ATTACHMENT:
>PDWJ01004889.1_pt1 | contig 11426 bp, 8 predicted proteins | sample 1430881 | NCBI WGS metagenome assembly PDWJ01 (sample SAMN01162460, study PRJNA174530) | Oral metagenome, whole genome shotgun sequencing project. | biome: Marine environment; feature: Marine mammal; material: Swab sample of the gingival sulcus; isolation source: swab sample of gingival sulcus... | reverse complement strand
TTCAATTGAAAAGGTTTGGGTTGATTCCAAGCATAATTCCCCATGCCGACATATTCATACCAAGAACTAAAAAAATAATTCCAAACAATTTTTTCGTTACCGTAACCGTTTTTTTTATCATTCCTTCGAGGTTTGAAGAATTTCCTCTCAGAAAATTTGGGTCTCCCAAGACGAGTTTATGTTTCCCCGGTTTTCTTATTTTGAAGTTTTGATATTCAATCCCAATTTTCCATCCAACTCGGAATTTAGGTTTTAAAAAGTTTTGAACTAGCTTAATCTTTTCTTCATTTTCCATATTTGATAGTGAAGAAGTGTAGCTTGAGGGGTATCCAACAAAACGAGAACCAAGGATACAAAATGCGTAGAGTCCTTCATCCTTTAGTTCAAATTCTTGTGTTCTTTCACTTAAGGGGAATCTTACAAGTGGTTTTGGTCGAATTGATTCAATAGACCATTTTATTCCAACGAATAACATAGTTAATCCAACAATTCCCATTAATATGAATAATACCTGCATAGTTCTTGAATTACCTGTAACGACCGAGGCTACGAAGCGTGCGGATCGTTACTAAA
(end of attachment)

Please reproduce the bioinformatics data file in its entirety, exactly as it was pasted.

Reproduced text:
>PDWJ01004889.1_pt1 | contig 11426 bp, 8 predicted proteins | sample 1430881 | NCBI WGS metagenome assembly PDWJ01 (sample SAMN01162460, study PRJNA174530) | Oral metagenome, whole genome shotgun sequencing project. | biome: Marine environment; feature: Marine mammal; material: Swab sample of the gingival sulcus; isolation source: swab sample of gingival sulcus... | reverse complement strand
TTCAATTGAAAAGGTTTGGGTTGATTCCAAGCATAATTCCCCATGCCGACATATTCATACCAAGAACTAAAAAAATAATTCCAAACAATTTTTTCGTTACCGTAACCGTTTTTTTTATCATTCCTTCGAGGTTTGAAGAATTTCCTCTCAGAAAATTTGGGTCTCCCAAGACGAGTTTATGTTTCCCCGGTTTTCTTATTTTGAAGTTTTGATATTCAATCCCAATTTTCCATCCAACTCGGAATTTAGGTTTTAAAAAGTTTTGAACTAGCTTAATCTTTTCTTCATTTTCCATATTTGATAGTGAAGAAGTGTAGCTTGAGGGGTATCCAACAAAACGAGAACCAAGGATACAAAATGCGTAGAGTCCTTCATCCTTTAGTTCAAATTCTTGTGTTCTTTCACTTAAGGGGAATCTTACAAGTGGTTTTGGTCGAATTGATTCAATAGACCATTTTATTCCAACGAATAACATAGTTAATCCAACAATTCCCATTAATATGAATAATACCTGCATAGTTCTTGAATTACCTGTAACGACCGAGGCTACGAAGCGTGCGGATCGTTACTAAA